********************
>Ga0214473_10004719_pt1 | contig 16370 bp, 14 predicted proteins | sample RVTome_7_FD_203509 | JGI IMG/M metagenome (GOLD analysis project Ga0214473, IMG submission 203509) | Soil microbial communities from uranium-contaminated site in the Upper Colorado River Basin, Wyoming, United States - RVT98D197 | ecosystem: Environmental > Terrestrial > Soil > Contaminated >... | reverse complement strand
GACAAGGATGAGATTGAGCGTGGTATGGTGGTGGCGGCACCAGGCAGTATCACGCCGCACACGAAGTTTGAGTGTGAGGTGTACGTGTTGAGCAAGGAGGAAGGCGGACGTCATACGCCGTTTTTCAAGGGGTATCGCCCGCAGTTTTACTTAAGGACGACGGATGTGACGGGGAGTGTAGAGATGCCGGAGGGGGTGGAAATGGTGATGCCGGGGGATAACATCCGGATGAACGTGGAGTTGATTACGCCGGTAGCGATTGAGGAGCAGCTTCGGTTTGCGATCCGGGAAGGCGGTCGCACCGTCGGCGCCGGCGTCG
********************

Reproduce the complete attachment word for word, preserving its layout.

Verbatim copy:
>Ga0214473_10004719_pt1 | contig 16370 bp, 14 predicted proteins | sample RVTome_7_FD_203509 | JGI IMG/M metagenome (GOLD analysis project Ga0214473, IMG submission 203509) | Soil microbial communities from uranium-contaminated site in the Upper Colorado River Basin, Wyoming, United States - RVT98D197 | ecosystem: Environmental > Terrestrial > Soil > Contaminated >... | reverse complement strand
GACAAGGATGAGATTGAGCGTGGTATGGTGGTGGCGGCACCAGGCAGTATCACGCCGCACACGAAGTTTGAGTGTGAGGTGTACGTGTTGAGCAAGGAGGAAGGCGGACGTCATACGCCGTTTTTCAAGGGGTATCGCCCGCAGTTTTACTTAAGGACGACGGATGTGACGGGGAGTGTAGAGATGCCGGAGGGGGTGGAAATGGTGATGCCGGGGGATAACATCCGGATGAACGTGGAGTTGATTACGCCGGTAGCGATTGAGGAGCAGCTTCGGTTTGCGATCCGGGAAGGCGGTCGCACCGTCGGCGCCGGCGTCG